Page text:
Wednesday, April 27, 2016

Sermon from April 24, 2016 The Beauty of Diversity

The Beauty of Diversity
Acts 11:1-18
Crescenta Valley United Methodist Church

A professor of child psychology lived next door to a family with several children. He had no kids of his own, but enjoyed a warm relationship with his neighbors and their children, though at times he couldn’t stop himself from offering advice and comments about their parenting. In particular, he felt that the parents were sometimes overly strict, and he would admonish them that what their children most needed was unconditional love.
    One day the professor had a new sidewalk poured, and before the concrete dried the neighbor kids came over and made a mess of it with their footprints. The professor was furious and began yelling at the children. Hearing the noise, the parents came out, saying, “Wait a minute professor! You’re always lecturing us about unconditional love! To which he replied, “I love them unconditionally in the abstract, but not in the concrete!”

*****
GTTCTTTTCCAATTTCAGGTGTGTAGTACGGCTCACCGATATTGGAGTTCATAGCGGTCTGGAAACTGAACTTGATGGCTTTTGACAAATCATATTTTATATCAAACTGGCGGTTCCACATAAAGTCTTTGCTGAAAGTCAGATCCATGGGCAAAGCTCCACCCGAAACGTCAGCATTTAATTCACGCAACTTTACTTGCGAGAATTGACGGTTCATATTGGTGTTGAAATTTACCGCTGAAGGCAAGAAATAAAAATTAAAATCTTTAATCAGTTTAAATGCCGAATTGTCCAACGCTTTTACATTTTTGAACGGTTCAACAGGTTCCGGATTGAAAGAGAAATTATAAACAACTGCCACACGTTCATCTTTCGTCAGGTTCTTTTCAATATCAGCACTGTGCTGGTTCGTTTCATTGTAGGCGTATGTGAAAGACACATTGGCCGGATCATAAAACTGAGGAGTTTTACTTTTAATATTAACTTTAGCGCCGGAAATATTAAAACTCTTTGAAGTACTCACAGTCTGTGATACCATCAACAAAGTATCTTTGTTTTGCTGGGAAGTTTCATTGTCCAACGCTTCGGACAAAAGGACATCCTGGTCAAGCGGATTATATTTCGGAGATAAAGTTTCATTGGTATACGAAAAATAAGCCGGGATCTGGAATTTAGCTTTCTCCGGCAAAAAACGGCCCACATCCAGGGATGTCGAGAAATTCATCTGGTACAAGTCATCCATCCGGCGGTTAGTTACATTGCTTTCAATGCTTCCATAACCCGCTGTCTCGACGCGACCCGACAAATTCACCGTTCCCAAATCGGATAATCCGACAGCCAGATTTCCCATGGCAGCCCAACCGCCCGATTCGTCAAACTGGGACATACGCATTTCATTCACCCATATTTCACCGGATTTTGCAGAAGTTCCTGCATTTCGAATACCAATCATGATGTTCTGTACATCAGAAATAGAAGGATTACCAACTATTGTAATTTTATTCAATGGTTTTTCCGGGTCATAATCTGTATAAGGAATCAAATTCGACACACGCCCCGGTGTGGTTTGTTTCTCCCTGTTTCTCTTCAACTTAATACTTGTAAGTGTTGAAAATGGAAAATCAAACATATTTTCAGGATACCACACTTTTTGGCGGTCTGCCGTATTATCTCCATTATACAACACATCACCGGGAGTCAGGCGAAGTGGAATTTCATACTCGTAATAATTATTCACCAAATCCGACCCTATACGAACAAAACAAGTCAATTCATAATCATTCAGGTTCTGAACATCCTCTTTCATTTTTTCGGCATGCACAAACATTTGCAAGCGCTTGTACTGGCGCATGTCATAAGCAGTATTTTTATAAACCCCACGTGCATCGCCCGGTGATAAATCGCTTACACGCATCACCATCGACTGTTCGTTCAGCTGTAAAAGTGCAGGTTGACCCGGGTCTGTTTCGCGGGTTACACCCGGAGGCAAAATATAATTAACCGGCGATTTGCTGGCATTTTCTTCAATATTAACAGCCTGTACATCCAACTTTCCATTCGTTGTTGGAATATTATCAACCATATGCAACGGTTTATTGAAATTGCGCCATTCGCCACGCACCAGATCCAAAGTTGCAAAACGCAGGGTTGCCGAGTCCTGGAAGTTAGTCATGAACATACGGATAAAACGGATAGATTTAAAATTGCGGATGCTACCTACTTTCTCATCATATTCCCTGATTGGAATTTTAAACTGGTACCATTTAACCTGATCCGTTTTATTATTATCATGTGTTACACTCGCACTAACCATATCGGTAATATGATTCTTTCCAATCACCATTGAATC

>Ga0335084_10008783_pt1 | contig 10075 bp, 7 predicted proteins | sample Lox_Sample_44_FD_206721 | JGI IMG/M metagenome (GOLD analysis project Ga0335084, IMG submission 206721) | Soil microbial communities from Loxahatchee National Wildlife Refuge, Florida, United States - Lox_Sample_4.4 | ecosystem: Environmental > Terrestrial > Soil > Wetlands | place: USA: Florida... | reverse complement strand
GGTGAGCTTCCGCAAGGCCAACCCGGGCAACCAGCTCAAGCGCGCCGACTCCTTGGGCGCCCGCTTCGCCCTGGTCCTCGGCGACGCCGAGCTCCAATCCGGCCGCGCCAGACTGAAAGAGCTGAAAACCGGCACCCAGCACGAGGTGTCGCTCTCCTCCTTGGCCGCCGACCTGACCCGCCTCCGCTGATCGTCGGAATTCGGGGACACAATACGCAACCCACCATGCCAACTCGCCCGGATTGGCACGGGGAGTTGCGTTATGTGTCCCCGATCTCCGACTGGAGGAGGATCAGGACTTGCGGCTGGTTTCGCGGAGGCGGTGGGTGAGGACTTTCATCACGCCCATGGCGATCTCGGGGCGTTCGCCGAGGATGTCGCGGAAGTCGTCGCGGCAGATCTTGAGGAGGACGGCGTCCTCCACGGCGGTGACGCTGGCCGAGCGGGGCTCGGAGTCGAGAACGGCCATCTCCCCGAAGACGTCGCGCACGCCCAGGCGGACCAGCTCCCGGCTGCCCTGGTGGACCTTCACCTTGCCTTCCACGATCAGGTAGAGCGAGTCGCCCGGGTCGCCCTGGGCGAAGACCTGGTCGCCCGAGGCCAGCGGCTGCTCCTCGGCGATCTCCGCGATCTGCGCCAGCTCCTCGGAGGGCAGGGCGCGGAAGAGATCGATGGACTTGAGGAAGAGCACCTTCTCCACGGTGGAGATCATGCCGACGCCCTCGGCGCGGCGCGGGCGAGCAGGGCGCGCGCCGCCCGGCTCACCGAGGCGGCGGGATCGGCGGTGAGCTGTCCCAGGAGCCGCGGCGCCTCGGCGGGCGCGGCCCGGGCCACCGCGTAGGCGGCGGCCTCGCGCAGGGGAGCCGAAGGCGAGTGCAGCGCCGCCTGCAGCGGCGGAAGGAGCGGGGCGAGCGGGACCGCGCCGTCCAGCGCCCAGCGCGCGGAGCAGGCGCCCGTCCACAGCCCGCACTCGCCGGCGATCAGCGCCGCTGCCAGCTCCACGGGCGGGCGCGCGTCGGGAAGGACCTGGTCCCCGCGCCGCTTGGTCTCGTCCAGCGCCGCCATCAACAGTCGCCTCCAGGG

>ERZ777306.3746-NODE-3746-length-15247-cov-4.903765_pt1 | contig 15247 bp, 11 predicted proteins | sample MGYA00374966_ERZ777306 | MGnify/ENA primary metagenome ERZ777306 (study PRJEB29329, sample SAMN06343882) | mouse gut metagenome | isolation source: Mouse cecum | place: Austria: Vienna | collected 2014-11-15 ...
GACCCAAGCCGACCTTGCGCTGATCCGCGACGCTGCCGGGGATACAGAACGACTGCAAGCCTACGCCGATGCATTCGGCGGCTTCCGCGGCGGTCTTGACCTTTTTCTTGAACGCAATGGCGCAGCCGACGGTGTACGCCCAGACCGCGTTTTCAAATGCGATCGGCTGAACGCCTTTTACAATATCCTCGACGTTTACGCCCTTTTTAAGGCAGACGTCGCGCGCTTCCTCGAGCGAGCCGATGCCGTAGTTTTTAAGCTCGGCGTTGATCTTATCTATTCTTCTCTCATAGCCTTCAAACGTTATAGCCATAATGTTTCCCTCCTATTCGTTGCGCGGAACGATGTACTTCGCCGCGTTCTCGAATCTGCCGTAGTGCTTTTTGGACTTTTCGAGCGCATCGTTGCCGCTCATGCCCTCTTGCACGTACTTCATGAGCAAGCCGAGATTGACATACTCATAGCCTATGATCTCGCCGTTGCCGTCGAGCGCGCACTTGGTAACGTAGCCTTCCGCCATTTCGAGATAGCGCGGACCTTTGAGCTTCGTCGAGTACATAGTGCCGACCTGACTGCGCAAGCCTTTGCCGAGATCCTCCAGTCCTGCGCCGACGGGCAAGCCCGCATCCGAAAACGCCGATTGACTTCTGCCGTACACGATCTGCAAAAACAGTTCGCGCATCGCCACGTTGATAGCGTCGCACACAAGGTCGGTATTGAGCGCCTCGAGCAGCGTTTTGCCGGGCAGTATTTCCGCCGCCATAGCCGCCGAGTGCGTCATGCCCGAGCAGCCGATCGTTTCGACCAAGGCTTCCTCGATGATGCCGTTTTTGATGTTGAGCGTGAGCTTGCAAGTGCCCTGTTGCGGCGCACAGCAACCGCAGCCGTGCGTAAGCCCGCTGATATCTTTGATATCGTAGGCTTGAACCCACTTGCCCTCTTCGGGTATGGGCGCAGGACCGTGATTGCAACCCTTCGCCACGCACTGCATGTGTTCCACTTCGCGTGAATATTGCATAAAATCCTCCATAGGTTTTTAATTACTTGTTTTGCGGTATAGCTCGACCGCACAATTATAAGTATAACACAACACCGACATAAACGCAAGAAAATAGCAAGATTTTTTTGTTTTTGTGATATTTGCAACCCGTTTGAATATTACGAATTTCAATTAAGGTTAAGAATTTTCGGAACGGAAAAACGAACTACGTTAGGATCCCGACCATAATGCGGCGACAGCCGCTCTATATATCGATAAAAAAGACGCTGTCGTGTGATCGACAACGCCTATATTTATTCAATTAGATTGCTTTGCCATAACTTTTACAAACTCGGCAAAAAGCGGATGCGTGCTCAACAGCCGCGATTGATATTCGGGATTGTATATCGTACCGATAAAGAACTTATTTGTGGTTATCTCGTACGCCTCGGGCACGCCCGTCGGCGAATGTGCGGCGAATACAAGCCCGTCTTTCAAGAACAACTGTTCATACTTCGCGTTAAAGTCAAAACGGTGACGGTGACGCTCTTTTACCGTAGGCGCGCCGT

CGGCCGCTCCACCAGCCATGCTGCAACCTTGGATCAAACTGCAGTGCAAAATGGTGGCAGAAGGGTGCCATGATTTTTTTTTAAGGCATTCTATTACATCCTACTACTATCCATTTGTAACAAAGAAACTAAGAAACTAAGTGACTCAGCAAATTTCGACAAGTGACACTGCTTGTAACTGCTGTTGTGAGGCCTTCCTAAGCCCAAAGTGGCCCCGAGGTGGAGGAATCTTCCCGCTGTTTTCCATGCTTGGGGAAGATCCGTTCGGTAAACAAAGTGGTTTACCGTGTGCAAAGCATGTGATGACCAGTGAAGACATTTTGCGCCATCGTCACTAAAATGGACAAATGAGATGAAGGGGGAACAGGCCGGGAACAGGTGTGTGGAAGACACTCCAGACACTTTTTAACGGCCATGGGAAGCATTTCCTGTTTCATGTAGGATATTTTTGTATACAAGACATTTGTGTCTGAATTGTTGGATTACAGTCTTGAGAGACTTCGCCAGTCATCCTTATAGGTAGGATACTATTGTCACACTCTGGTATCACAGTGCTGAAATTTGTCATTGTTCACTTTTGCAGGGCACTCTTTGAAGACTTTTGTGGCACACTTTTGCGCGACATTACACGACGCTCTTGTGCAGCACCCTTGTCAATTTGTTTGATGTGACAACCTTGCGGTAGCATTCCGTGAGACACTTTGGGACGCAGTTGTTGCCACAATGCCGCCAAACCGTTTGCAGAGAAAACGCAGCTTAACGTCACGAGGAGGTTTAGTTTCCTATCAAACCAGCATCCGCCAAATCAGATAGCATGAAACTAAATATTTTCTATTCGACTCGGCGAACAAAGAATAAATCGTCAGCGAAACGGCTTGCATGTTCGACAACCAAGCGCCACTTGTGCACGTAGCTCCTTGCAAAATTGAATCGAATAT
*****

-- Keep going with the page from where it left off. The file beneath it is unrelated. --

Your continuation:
Today’s scripture is about Peter who is someone who gets in trouble for applying his faith to the concrete situations of life.
So when Peter went up to Jerusalem, the circumcised believers criticized him,
11:3 saying, "Why did you go to uncircumcised men and eat with them?"
In todays’ scripture Peter is called to account from his behavior in baptizing and eating with Cornelius and his household. Peter has been on trial before but now it is his friends who are judging him. They may of supported his teaching and preaching about following Jesus, who welcomes all, but they did not like the concrete application of this message, of taking Baptism to the gentiles.